These days, there's plenty more in the way of LGBT representation on screen - but you still need to know where to find it.
Here, Hugh Kaye rounds up the best TV and film you can see over the next seven days...
Being Jewish and gay, it’s likely Robert Rinder would have been hunted twice over by the Nazis.
And in Who Do You Think You Are? (BBC1, Mon, 13 Aug, 9pm) he finds out how his Polish grandfather survived the Holocaust despite being sent to concentration camps including Theresienstadt, in what was then Czechoslovakia, which for many was just a holding pen on the way to the gas chambers of Auschwitz.
Many of the TV judge’s other relatives were not so fortunate…
Continuing on a downbeat tone, there’s Mark Gatiss on John Minton: The Lost Man of British Art (BBC4, Mon 13 Aug, 9pm).
Minton’s range of work was wide but he often featured friends and young male students and he did little to hide his sexuality in the 1940s and 1950s – a time when homosexuality was still illegal.
Although he seemingly coped with the stigma and risk this brought, the story does not have a happy ending.
Another troubled artist is featured in Life with Judy Garland (True Entertainment, Sat 11 Aug, 9pm). Judy Davis stars as the early gay icon in this fact-based, two-part drama with both parts being shown back-to-back. Prepare the hankies.
On a much lighter note, Rylan Clark-Neal hosts Celebrity Big Brother: Bit on the Side (C5, Thurs, 16 Aug, 11.05pm) as CBB launches. No names of those going into the house have been confirmed at the time of writing although there are rumours surrounding former Attitude columnist Paris Lees and Queer Eye’s Jonathan van Ness.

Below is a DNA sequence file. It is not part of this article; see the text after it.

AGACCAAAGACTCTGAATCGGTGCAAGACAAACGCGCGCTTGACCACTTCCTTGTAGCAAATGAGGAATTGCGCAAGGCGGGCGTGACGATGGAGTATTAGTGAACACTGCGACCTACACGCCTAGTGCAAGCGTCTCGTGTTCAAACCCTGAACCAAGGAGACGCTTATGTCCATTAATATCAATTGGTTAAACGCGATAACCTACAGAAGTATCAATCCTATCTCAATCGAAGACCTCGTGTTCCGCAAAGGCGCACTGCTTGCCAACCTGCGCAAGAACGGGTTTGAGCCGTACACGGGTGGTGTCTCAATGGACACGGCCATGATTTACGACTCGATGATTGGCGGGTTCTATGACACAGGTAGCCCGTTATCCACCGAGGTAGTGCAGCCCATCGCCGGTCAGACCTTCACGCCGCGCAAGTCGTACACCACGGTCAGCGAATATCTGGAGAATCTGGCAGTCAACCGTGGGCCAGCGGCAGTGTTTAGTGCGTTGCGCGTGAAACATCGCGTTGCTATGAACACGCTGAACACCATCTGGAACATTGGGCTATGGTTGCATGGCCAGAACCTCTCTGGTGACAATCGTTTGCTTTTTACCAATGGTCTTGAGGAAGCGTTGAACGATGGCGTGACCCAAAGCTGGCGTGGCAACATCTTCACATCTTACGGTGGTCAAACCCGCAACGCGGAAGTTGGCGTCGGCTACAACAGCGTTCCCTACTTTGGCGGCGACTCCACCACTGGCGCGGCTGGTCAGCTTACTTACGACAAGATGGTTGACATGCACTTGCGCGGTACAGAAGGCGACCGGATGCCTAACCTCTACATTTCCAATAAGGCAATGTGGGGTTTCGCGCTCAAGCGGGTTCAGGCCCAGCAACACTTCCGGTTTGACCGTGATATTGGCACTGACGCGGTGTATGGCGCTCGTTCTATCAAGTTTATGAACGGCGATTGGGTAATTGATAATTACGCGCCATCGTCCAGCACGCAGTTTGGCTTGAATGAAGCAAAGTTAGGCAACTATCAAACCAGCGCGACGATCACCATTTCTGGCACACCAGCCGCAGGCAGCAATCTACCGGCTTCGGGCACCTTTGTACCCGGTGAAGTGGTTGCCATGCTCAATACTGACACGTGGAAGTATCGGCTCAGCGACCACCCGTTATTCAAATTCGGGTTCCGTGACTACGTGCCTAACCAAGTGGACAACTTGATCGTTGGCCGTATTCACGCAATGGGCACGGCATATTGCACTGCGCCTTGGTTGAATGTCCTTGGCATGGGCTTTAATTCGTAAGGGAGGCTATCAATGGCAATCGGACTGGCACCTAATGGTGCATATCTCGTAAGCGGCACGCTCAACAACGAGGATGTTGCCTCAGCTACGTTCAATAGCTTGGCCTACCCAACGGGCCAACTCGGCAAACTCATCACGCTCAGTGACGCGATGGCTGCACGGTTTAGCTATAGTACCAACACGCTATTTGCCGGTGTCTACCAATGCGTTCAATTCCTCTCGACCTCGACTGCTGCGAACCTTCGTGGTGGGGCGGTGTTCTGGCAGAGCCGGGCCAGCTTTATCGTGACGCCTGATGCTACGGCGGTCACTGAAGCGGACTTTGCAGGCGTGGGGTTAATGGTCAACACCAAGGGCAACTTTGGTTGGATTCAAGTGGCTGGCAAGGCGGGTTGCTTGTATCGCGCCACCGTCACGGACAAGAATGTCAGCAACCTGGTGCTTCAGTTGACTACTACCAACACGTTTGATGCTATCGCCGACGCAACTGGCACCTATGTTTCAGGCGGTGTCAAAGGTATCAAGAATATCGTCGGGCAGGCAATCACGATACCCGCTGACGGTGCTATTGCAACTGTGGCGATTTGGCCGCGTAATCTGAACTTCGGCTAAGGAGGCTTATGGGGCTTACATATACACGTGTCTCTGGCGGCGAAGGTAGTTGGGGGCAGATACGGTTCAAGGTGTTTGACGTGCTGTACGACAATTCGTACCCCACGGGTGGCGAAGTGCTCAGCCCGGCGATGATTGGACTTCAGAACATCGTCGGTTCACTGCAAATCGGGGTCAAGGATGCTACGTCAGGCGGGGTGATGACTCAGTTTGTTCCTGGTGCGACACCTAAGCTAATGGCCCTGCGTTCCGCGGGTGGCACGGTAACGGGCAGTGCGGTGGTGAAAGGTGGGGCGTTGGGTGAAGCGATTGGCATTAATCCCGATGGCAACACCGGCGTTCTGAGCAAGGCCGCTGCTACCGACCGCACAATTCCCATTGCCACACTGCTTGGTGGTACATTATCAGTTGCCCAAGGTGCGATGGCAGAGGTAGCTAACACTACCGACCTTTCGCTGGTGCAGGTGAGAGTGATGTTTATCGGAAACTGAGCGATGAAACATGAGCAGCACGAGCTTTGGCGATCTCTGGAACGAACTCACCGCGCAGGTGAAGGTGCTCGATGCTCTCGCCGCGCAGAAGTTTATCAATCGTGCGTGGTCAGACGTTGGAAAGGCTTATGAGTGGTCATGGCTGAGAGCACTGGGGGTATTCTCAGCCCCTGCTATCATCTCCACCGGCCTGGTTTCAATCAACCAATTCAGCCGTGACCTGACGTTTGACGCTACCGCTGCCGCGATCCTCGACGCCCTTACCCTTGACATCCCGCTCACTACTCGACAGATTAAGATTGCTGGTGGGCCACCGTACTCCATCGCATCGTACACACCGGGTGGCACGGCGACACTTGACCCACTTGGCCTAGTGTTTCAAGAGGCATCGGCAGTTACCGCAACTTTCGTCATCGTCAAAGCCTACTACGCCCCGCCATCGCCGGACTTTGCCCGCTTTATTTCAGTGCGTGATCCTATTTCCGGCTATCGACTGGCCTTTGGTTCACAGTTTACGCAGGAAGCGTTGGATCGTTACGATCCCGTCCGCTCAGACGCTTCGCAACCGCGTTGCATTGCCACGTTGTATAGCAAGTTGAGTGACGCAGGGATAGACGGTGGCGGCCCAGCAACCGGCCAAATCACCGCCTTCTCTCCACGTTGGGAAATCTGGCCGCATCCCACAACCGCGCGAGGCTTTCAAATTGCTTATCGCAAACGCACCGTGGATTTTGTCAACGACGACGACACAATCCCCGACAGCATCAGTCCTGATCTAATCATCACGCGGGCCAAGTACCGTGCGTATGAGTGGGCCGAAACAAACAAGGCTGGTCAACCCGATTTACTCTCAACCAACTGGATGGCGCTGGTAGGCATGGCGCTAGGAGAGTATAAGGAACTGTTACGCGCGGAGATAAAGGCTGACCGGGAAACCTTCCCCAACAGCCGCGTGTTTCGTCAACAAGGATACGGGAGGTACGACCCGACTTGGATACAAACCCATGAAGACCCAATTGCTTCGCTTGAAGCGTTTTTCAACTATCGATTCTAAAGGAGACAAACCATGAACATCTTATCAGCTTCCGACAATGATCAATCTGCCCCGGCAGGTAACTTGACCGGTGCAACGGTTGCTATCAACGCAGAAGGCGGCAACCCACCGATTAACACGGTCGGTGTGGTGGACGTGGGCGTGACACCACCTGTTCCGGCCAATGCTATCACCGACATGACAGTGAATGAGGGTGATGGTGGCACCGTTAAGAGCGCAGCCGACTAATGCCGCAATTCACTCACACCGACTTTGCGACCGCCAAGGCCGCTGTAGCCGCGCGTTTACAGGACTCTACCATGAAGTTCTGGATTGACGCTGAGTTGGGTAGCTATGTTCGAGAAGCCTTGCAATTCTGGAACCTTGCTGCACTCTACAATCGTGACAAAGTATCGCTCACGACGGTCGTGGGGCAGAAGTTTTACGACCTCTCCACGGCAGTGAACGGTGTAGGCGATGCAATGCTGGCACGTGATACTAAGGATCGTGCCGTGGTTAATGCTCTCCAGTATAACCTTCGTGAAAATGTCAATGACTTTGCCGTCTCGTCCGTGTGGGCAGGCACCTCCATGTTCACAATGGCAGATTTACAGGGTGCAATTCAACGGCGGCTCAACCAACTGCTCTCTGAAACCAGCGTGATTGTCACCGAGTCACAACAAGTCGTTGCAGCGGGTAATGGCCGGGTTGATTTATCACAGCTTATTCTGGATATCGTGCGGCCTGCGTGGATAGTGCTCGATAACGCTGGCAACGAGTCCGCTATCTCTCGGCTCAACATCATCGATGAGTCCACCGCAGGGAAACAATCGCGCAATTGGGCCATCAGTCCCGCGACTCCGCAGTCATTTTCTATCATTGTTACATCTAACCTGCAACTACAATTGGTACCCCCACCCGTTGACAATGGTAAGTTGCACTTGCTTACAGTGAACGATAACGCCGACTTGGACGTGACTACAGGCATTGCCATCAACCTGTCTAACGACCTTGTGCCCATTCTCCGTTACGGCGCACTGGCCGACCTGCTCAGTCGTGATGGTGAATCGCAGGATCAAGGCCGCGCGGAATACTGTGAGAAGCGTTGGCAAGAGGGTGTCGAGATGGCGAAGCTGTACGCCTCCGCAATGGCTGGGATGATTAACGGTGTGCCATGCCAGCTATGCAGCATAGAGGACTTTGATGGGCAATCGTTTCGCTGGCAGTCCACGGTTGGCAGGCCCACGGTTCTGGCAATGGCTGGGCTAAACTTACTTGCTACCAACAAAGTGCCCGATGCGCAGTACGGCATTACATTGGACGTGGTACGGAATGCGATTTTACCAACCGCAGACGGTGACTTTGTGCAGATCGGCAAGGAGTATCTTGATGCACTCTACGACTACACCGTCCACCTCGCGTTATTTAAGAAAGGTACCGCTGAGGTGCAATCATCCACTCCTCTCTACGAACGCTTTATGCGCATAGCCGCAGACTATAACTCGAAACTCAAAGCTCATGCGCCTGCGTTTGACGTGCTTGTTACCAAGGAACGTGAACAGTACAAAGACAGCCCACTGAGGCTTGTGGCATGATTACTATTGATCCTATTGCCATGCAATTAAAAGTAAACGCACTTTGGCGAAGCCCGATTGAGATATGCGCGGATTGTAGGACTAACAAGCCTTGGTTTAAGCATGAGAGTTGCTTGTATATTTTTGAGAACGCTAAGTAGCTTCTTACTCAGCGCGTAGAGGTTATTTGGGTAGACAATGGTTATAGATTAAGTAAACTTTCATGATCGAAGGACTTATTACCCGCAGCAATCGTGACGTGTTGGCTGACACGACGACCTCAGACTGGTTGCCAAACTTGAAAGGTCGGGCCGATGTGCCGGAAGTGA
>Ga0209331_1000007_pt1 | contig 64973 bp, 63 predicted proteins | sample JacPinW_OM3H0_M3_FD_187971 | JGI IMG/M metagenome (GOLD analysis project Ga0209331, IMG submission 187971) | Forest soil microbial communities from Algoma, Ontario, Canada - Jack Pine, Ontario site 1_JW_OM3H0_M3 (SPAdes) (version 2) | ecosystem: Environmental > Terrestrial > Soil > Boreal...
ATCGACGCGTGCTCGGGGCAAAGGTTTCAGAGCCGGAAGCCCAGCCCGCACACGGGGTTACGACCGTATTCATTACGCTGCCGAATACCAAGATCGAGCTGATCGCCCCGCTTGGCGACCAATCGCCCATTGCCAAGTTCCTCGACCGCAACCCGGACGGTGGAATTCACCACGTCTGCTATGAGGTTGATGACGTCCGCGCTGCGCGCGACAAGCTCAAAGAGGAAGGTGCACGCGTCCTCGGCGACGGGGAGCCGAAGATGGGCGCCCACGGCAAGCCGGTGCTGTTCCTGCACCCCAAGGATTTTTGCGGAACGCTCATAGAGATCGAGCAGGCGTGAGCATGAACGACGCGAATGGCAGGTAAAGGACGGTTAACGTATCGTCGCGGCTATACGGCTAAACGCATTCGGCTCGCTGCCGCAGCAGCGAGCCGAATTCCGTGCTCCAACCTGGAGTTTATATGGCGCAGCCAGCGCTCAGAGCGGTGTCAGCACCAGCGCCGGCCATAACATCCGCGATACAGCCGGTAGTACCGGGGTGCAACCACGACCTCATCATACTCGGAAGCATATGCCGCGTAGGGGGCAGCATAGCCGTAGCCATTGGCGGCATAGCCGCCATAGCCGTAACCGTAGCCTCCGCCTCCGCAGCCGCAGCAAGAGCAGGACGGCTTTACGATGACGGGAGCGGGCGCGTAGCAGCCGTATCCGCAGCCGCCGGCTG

Allies also pop up this week with Spice World (Sony Movie Channel, Thurs, 16 Aug, 3.10pm) and Hocus Pocus (Sky Disney, Sat 11 Aug, 10.15pm), starring Bette Midler. And if those aren’t enough, there’s another gay favourite: Sex and the City 2 (Universal, Sat 11 Aug, 8pm).
Over on Netflix, try I Am Michael in which a gay activist “renounces” his sexuality to become a Christian pastor. Yeh right, that’s gonna work! James Franco, Zachary Quinto and Charlie Carver star in this fact-based story.
Meanwhile, in Loev, a Wall Street big-shot goes hiking with an old friend and begins to realise he wants more than just a pal. And there’s also a chance to see Paris is Burning which gives a fascinating insight into the Harlem drag balls of the 1980s.
Jennie Livingston’s documentary, made for an approximate $500,000, won the grand jury prize at Sundance 27 years ago.
One final Netflix offering, while not out-and-out for a gay audience, is Disenchantment. The adult animation features a boozy princess - fleeing an arranged marriage - her personal demon and an elf, who end up in a land of imps and mermaids.
How can it not be gay? And it’s the latest work to come from the mind of Matt Groening, so it’s bound to be funny and crude.